Israel Looks to Electric Cars
The Israeli government announced a major initiative to push the nation's drivers toward electric cars on Monday, a move meant to both lessen dependence on foreign oil and address the environmental and health hazards of gas-burning vehicles.
It is not the first time a government has tried to promote electric cars on a mass scale. A 1990 California mandate requiring automakers to sell zero-emissions vehicles famously flopped. But the Israeli attempt is far more sophisticated than anything that precedes it. It aligns policy makers and a major car company with an outfit prepared to build hundreds of thousands of electric charging stations across the country. In an interview with TIME, Israeli president Shimon Peres called the project, "an experimental lab, a pilot project, before it's applied to other, bigger industrialized nations."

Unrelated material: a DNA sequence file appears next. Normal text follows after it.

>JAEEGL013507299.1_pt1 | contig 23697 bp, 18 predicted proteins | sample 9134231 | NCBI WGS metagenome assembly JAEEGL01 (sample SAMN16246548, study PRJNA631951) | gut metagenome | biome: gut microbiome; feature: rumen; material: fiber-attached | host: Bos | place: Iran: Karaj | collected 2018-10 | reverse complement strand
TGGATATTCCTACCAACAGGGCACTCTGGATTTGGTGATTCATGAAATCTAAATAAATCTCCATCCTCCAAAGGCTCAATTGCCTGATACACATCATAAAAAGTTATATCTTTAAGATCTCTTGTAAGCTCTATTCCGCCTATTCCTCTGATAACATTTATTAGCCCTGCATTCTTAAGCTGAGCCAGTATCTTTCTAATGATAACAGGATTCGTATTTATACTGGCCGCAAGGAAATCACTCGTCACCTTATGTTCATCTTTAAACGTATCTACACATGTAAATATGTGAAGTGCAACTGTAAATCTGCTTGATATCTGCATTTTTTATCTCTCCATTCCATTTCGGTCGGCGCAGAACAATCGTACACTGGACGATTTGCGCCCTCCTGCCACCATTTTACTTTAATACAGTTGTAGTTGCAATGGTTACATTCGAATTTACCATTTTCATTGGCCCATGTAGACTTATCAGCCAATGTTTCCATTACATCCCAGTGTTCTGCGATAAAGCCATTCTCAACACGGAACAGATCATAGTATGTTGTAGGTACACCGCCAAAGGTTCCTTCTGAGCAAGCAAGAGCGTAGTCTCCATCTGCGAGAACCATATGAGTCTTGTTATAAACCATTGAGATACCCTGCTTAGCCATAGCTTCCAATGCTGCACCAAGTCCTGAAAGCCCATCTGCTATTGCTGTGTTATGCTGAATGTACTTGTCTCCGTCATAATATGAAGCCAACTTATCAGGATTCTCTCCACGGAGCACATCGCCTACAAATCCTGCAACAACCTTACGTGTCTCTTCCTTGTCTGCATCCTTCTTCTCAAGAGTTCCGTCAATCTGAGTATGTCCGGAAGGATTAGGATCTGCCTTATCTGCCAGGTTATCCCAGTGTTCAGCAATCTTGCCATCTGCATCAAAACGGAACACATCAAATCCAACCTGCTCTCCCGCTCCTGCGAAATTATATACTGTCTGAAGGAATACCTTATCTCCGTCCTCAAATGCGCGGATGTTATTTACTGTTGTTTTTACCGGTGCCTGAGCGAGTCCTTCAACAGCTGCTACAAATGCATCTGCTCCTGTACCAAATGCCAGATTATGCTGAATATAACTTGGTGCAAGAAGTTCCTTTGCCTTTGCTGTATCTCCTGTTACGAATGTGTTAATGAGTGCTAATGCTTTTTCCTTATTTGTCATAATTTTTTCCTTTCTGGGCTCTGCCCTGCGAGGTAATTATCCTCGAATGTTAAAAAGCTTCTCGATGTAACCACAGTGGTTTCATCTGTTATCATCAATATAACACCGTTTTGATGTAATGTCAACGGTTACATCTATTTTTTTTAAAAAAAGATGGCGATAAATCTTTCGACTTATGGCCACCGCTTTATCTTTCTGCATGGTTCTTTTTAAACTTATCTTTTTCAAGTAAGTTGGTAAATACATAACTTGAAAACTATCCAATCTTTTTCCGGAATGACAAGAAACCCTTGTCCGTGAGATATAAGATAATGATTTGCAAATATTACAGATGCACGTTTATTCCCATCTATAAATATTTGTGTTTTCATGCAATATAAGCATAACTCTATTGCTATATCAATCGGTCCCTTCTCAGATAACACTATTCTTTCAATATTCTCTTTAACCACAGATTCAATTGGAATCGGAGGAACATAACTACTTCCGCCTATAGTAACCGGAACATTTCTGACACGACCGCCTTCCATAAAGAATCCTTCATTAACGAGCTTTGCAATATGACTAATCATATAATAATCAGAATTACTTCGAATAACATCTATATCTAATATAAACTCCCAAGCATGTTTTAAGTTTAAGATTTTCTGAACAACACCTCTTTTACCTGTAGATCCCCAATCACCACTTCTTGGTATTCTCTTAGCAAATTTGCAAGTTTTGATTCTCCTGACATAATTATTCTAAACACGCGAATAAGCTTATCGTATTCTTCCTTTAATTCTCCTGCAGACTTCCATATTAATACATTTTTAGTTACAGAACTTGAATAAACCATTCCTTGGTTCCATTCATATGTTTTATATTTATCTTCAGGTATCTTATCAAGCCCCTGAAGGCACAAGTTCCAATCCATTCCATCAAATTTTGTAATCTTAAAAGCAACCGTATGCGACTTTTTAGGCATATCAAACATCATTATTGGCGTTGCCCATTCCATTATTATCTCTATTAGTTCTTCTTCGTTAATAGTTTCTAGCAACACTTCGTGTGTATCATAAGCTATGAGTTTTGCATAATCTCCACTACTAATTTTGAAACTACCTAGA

Automaker Renault-Nissan will manufacture the cars and Better Place, a California start-up founded by former SAP executive Shai Agassi, will build the infrastructure, which may eventually consist of 500,000 charging points and up to 200 battery-exchange stations. A pilot involving a few dozen cars will start later this year in Tel Aviv. A few hundred vehicles are expected to be on the road by 2009, with production scaled to the mass market by 2011. On Jan. 13, Israel slashed the tax rate on cars powered by electricity to 10% in order to encourage consumers to buy the vehicles once they are available.
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